The revised WHO standards (5th edition) had the greatest influence on sperm progressive motility, which decreased from < 50 to < 32%. Our data revealed that the proportion of sperm progressive motility within the accepted normal values increased from 31.20 to 70.22%, indicating that large number of infertile men in this study had normal sperm motility (32% < PR < 50%).The WHO provides normal reference ranges for semen parameters. These values are higher than those associated with infertility and reflect the lower range of fertile men. In this study, 47.88% of infertile men had optimal semen quality from a fecundity perspective, which was higher than the rate found in male volunteers in Barcelona (22%) [25] and the general Danish population (25%) [26].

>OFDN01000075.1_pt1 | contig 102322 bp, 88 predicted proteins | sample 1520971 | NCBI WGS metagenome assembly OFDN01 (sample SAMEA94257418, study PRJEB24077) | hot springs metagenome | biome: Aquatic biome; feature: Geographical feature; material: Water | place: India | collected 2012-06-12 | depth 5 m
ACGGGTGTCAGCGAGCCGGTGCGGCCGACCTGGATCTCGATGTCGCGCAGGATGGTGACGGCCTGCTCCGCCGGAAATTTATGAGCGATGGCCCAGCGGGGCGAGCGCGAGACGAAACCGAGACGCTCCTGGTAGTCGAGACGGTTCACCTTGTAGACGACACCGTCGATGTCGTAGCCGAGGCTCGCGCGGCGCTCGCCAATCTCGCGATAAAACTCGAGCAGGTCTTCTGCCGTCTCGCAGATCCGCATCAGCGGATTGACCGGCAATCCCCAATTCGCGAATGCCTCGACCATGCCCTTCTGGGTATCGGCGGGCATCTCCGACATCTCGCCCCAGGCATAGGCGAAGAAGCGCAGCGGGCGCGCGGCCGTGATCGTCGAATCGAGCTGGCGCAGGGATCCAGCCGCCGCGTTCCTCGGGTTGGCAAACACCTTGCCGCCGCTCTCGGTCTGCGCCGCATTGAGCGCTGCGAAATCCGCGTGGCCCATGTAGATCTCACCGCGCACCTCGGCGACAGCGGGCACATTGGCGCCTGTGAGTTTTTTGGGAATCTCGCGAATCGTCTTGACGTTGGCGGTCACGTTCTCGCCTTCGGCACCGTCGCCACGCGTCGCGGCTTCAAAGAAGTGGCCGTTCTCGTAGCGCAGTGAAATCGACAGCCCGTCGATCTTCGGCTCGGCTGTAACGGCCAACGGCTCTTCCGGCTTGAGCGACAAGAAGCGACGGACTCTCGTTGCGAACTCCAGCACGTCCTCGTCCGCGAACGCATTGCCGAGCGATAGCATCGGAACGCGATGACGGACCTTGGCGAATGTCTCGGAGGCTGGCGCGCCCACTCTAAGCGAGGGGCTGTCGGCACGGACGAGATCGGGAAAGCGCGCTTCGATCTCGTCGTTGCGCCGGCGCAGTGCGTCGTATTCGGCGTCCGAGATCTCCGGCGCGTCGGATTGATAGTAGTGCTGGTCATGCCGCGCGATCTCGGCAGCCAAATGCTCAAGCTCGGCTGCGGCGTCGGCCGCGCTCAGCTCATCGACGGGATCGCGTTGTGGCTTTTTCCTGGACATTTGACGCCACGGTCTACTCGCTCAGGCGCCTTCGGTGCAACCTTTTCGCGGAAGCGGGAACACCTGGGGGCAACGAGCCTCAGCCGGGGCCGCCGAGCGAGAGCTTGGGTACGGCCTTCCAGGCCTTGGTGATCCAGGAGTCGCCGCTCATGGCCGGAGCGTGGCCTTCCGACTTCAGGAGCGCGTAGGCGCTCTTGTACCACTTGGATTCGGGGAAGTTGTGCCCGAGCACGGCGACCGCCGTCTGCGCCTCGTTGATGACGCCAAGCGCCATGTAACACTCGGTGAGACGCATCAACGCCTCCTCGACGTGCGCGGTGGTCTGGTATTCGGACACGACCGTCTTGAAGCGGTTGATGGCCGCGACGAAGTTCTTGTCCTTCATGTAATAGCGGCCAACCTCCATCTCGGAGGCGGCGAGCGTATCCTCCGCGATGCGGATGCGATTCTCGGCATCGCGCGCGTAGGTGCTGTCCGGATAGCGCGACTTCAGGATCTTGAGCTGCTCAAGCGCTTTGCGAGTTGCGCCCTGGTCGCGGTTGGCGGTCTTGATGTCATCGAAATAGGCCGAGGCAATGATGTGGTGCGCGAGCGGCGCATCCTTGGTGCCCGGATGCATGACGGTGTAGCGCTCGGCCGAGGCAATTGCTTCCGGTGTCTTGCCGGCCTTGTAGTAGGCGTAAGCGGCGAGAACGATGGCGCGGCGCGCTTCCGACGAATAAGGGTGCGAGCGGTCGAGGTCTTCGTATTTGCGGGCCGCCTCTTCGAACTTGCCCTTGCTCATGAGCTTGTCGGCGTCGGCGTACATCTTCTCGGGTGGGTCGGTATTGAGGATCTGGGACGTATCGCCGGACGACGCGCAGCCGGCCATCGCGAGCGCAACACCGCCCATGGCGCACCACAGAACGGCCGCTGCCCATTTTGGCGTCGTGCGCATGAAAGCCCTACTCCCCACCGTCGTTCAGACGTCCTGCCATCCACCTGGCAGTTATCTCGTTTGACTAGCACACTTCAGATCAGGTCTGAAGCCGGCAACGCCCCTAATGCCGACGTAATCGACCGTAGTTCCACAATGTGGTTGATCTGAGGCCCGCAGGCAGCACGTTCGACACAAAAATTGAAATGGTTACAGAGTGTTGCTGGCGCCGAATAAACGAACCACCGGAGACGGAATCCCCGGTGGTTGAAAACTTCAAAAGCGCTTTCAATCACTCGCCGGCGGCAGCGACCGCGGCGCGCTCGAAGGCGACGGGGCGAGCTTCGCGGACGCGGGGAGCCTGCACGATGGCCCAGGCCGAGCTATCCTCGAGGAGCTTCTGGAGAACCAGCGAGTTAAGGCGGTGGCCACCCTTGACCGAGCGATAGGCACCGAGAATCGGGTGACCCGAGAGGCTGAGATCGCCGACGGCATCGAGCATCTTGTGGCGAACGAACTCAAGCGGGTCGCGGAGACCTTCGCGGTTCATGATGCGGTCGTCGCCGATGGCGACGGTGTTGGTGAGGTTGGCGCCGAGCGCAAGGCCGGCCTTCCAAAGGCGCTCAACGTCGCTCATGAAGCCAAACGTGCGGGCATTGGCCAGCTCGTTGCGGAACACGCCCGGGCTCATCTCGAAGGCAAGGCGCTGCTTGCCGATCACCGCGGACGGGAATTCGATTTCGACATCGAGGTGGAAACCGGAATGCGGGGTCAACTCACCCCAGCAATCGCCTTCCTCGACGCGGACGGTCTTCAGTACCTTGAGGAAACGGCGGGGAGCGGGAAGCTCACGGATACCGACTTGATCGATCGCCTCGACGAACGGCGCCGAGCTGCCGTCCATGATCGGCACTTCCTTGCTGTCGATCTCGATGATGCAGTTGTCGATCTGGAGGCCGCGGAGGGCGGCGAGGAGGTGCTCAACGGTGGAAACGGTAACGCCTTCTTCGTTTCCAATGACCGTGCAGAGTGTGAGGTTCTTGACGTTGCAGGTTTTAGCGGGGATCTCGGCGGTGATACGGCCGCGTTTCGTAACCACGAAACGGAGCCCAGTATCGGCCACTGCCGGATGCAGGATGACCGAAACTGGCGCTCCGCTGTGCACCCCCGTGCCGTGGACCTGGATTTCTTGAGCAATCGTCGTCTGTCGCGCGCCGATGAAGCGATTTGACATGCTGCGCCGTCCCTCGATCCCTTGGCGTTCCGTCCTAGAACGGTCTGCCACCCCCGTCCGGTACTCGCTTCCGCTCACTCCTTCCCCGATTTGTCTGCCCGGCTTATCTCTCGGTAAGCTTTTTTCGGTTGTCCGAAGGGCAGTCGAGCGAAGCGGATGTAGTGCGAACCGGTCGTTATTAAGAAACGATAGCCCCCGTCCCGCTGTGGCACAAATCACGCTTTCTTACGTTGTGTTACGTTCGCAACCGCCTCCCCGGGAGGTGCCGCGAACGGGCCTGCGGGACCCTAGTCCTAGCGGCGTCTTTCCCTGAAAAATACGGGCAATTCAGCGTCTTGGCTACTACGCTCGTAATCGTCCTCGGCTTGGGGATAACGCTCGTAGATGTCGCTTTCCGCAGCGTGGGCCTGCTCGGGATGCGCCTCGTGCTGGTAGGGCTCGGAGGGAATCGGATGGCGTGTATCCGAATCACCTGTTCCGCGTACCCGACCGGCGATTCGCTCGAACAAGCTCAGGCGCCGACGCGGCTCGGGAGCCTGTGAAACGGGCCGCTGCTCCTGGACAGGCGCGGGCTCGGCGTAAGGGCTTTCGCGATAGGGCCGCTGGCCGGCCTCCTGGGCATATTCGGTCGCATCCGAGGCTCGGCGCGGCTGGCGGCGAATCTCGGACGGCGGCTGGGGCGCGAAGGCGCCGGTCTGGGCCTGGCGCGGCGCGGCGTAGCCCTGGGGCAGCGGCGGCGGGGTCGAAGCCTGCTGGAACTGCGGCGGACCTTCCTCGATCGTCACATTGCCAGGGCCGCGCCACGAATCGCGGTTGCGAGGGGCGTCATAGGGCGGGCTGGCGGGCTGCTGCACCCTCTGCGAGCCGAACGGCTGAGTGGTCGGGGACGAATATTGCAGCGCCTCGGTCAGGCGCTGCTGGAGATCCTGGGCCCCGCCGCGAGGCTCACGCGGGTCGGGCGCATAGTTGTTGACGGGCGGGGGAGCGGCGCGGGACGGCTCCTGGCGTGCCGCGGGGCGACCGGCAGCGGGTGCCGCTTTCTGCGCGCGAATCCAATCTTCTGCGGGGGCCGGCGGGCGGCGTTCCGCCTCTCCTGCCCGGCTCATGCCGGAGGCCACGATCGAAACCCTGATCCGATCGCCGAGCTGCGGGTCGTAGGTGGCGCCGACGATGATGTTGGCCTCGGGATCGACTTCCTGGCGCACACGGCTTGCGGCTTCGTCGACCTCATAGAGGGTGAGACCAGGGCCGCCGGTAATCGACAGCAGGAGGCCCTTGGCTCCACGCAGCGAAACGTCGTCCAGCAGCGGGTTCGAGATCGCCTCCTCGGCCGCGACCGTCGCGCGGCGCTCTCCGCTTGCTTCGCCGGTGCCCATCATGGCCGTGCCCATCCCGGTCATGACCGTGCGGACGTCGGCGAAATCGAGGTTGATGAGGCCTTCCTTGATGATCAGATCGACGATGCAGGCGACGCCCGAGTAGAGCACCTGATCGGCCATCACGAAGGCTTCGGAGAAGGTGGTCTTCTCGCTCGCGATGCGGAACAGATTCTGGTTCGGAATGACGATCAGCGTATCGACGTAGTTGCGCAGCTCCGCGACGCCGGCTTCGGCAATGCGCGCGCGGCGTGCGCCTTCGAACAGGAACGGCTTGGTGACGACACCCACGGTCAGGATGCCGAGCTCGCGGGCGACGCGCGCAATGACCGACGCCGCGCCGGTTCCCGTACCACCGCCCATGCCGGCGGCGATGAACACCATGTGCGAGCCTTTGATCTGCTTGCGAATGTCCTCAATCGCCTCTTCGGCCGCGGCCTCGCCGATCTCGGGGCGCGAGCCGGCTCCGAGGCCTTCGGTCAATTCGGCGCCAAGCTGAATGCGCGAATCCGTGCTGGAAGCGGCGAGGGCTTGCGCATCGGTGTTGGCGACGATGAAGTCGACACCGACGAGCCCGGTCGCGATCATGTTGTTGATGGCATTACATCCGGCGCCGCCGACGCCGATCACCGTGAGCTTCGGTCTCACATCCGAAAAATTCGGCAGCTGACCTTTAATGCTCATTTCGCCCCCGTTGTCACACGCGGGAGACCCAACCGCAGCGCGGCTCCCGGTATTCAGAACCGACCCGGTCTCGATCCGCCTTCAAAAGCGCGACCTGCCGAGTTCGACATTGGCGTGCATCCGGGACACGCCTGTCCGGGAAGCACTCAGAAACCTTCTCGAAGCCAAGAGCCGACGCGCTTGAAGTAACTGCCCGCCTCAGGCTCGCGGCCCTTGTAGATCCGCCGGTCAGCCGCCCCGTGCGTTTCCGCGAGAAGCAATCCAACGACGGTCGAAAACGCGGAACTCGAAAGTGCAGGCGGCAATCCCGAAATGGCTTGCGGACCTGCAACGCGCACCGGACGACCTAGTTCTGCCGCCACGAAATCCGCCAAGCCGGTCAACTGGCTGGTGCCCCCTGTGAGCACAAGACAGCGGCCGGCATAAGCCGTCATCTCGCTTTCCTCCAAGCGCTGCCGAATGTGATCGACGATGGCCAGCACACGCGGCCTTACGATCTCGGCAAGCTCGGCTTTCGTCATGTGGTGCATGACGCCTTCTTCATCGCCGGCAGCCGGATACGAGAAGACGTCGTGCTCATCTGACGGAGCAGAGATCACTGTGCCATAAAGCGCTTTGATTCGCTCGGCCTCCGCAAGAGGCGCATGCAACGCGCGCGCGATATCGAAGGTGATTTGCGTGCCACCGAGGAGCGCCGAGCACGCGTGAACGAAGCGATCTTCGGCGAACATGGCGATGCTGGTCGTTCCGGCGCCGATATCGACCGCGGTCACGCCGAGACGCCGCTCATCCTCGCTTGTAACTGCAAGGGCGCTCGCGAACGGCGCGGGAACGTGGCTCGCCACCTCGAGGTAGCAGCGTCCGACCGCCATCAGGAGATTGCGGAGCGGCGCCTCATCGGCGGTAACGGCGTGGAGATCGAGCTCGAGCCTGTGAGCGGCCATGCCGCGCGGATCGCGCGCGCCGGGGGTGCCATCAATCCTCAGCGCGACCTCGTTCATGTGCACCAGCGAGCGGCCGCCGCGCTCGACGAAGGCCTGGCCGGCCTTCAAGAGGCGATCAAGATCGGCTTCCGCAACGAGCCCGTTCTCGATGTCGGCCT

The most influential male infertility guidelines still largely rely upon the concept of abnormal semen analysis to recommend interventions [27]. However, an increasing tendency exists to neglect potentially informative andrological analysis of male partners of infertile couples before opting for ART. The increasing number of male patients undergoing ART does not indicate that male fertility is declining, at least with regard to semen parameters. What is the actual relationship between semen parameters and male fecundity? Approximately 15% of conventional semen analyses do not show obvious anomalies [28]. In our study, the proportion of normal semen parameters in infertile men (47.88%), with possibly unexplained infertility, was higher than that in male partners of infertile couples (30.08%), which supports the fact that semen parameters are indirect, rather than absolute, evidence for the assessment of male fertility potential. Semen parameters can only reflect the probabilities of pregnancy and the minimum sperm quality required for natural pregnancy to a certain extent. They cannot reflect the function of sperm, acrosome activation, acrosome reaction, sperm and egg recognition, or fertilization ability. Noticeably, the proportion of azoospermia was increased and the proportion of asthenozoospermia was decreased in infertile men compared to male partners of infertile couples. Additionally, assessing sperm concentration is a matter of relatively simple counting, while sperm motility is more sensitive to subjective judgement. Therefore, from a clinical perspective, we believe that, among semen parameters, sperm concentration is the best predictor of fertility in ART, followed by motility. Our analysis revealed that decreased sperm motility may affect natural pregnancy, but it was not necessary for successful IVF.